Meridian Capital Group Senior Managing Director Morris Betesh discusses how investors are coping.
The Federal Reserve has made history with three interest rate hikes in nine months and one more expected by year-end. The federal funds rate went from near-zero in March to a range of 3-3.25 percent in September, the highest since 2008. It’s been four decades since Fed officials have resorted to such resolutions to curb inflation.
Effects on the capital markets were slow but are now emerging more clearly. The cost of financing real estate transactions increased as lenders require borrowers to purchase interest rate caps. On the fixed-rate side, the biggest impact has been on construction lending, according to Morris Betesh, senior managing director at Meridian Capital Group. Commercial Property Executive spoke to Betesh about capital markets trends and predictions on what is to come.
We’ve seen a tightening of lending conditions recently. What effects has that had investment so far?
Betesh: I think it’s twofold. I think we’ve seen a lot of people pivot from doing bridge loans on light value-add investments to just taking lower leveraged fixed-rate loans. Borrowers who would otherwise borrow 80 percent financing on a deal are now considering borrowing 60 percent. Obviously, there are fewer borrowers out there that can write checks of that size. So, it also limits the pool of investors who are active in the market. But that is a big trend—lower leverage financing, either with agencies or banks. Same is true on the construction side.
What can you tell us about capital availability, considering the current rising interest rate environment?
Betesh: There is a ton of capital available. I thought that we would see some spread compression in the market. Obviously, when indexes go up, spreads come in a bit, just because it gets really expensive for people to borrow at higher rates, and there is less demand for capital at those rates. I do think we will see significant spread compression in the first quarter of 2023.
In the first half of this year, while things were still good, every lender out there beat their budget. We are talking to a lot of lenders. We’ve spoken with a large insurance company recently. They budgeted $6 billion dollars for the year and they invested $10 billion through September. So, they are being opportunistic for the rest of the year.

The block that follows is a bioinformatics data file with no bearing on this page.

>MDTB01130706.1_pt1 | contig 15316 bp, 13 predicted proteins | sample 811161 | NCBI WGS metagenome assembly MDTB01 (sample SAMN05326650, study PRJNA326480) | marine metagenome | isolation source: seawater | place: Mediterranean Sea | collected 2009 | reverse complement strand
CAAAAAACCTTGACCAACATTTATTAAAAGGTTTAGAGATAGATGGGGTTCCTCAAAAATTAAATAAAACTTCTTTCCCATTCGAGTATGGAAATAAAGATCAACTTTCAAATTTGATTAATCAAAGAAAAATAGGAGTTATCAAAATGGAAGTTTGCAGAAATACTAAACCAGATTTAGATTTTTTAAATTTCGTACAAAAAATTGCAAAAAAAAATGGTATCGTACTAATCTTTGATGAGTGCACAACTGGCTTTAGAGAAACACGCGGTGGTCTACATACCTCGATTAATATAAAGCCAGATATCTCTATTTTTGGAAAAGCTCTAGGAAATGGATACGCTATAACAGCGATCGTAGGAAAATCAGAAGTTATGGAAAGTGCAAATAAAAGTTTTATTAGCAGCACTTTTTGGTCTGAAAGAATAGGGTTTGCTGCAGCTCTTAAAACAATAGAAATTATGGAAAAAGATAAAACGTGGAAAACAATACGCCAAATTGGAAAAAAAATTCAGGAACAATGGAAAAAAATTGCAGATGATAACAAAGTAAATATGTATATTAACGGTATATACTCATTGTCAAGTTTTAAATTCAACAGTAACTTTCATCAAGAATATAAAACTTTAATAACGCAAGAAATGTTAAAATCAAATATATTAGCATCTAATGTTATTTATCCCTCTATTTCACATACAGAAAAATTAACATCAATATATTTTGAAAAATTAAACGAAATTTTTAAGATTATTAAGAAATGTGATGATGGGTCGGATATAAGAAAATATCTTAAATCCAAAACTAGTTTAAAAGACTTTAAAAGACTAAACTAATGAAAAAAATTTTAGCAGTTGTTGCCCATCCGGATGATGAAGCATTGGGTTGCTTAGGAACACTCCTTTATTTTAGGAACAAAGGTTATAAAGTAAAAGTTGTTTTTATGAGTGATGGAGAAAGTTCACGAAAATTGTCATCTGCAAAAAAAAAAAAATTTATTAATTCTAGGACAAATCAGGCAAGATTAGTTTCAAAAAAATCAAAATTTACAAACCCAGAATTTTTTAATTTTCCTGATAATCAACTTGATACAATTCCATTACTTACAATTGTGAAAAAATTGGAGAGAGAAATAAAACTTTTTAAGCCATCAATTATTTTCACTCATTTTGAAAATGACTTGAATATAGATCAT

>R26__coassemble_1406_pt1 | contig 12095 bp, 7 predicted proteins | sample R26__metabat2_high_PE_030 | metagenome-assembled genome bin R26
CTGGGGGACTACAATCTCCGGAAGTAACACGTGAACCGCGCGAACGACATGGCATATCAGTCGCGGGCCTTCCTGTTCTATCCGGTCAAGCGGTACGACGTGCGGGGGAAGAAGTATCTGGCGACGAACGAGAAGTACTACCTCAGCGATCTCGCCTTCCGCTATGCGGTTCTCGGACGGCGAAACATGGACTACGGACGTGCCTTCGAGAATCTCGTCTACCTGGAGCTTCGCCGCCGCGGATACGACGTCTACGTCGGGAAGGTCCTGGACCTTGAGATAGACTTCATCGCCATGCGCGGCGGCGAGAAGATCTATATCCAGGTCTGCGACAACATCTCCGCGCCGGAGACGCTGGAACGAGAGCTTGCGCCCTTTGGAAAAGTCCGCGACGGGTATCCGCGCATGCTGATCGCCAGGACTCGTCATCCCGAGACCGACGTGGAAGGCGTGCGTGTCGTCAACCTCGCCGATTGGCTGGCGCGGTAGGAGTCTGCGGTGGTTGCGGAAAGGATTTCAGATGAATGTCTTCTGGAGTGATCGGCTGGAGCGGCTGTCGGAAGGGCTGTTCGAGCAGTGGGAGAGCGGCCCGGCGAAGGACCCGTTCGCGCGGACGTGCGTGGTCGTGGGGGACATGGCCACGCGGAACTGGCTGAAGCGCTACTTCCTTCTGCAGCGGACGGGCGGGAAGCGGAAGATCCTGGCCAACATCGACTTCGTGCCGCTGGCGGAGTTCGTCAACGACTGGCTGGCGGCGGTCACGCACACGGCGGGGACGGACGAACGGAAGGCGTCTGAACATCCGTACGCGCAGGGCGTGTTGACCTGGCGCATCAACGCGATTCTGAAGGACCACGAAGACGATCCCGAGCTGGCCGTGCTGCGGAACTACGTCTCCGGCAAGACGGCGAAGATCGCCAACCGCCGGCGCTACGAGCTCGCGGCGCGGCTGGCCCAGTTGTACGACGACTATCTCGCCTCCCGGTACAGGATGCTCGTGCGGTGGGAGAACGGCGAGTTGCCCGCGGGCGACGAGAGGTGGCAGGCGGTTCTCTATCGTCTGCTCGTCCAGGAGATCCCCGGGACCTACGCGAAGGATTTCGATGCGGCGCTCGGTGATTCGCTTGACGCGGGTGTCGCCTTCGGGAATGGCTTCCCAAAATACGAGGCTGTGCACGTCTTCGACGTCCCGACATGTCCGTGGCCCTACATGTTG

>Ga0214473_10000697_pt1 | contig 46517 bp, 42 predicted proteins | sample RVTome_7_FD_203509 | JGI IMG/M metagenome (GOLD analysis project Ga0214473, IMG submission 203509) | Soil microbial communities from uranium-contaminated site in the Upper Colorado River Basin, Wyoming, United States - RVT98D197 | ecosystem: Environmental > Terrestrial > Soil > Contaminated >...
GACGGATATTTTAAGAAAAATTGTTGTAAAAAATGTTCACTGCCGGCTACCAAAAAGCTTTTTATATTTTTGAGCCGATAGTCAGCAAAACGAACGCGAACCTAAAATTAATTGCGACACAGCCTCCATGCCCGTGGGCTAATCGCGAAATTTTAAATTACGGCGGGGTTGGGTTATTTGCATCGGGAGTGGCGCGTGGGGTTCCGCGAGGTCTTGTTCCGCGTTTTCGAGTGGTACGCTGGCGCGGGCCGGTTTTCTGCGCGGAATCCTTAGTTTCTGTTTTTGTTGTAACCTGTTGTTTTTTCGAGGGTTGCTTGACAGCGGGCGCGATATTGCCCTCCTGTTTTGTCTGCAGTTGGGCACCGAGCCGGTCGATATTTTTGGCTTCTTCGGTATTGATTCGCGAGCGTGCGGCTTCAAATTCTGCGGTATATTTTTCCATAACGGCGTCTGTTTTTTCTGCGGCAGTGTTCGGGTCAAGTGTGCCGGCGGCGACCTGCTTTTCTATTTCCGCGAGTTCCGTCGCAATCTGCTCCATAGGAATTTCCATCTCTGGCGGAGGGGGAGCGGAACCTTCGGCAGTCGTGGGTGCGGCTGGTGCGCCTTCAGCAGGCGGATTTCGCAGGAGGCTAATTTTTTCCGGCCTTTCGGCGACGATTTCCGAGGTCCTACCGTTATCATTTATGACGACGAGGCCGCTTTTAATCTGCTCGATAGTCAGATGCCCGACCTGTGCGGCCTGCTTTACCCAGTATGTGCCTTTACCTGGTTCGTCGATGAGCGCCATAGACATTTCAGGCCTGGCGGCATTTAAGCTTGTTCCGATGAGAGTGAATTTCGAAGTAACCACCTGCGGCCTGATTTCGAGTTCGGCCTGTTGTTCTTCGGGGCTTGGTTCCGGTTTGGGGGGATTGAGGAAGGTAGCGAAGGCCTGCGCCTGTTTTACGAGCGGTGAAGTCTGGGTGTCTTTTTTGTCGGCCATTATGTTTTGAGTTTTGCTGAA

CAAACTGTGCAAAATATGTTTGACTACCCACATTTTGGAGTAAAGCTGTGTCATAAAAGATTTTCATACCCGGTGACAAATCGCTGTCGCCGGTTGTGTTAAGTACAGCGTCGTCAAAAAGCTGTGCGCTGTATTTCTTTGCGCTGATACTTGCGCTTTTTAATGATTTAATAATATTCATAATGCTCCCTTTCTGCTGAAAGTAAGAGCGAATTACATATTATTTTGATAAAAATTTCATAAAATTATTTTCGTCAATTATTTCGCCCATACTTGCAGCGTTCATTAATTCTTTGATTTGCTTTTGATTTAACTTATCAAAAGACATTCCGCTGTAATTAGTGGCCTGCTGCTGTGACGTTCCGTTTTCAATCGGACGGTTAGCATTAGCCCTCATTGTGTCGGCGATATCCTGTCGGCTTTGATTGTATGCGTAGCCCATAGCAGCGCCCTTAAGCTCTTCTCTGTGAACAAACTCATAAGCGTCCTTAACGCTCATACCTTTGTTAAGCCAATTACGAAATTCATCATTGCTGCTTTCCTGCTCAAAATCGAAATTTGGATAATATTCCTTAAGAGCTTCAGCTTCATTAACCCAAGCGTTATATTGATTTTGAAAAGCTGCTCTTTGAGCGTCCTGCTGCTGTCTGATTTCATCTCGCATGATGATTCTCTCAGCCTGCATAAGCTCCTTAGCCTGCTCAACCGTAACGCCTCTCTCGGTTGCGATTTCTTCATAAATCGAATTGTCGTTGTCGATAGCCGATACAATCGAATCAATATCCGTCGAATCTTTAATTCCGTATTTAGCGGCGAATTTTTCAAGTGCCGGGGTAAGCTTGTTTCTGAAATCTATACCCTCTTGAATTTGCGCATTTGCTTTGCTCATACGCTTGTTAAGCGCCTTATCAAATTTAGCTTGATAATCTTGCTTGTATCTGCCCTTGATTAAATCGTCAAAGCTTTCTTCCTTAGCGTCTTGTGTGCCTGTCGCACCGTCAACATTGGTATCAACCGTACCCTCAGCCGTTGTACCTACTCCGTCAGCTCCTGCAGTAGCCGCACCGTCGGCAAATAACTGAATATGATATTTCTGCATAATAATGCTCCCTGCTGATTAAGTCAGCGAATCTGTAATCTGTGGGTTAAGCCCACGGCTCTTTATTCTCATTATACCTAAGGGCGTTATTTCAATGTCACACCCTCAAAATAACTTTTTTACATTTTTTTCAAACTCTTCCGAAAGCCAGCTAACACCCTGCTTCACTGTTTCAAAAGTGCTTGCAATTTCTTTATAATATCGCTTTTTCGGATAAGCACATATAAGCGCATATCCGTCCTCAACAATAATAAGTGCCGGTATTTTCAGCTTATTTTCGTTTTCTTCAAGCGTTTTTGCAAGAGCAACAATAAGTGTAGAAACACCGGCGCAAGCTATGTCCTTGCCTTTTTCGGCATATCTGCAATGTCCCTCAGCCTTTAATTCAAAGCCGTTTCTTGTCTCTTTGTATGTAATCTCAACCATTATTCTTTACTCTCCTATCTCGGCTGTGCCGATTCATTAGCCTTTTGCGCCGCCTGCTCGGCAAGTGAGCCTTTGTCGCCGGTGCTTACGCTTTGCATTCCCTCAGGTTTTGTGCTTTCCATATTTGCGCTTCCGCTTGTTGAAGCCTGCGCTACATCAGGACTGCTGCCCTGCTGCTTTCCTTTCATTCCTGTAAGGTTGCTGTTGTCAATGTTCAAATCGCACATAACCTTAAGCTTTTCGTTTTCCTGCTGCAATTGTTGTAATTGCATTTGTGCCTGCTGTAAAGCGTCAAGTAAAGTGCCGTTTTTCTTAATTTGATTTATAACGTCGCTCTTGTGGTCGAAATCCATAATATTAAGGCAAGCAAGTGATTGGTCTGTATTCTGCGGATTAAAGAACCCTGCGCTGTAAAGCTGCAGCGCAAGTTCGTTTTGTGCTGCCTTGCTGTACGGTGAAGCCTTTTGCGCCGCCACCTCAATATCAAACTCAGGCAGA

It’s really not a challenge finding money. It’s just finding money at the right cost. I think that will change significantly in the first quarter of next year when all of these capital providers will need to meet their budget for 2023. I think they’ll all start competing and you’ll see some spread compression, which will, hopefully, help offset some of the rate increases.
Are you seeing more all-cash deals as a result of the pricing pressure?
Betesh: I’ve seen it. I wouldn’t say it’s a trend. You’re talking about a handful of deals that are getting done, so I guess more are happening now than before, but it is not an amount that is actually impacting the market.
There is a consensus that the current market for debt is not great, and a lot of people are not interested in locking in long-term financing, so they’re being creative in various ways to take advantage of opportunities in the market when rates are high and prices have come down but not necessarily lock in long-term suboptimal financing terms. So, (some borrowers are) taking shorter-term debt (or) closing all cash and then hoping to come back to the market in six months or something when things normalize—either spreads come in or rates come down. Maybe it’s not six months. It could be two years out. I think a lot of people are very hesitant about locking in 10-year fixed-rate loans in the current rate environment.
How has this environment impact large and institutional investors?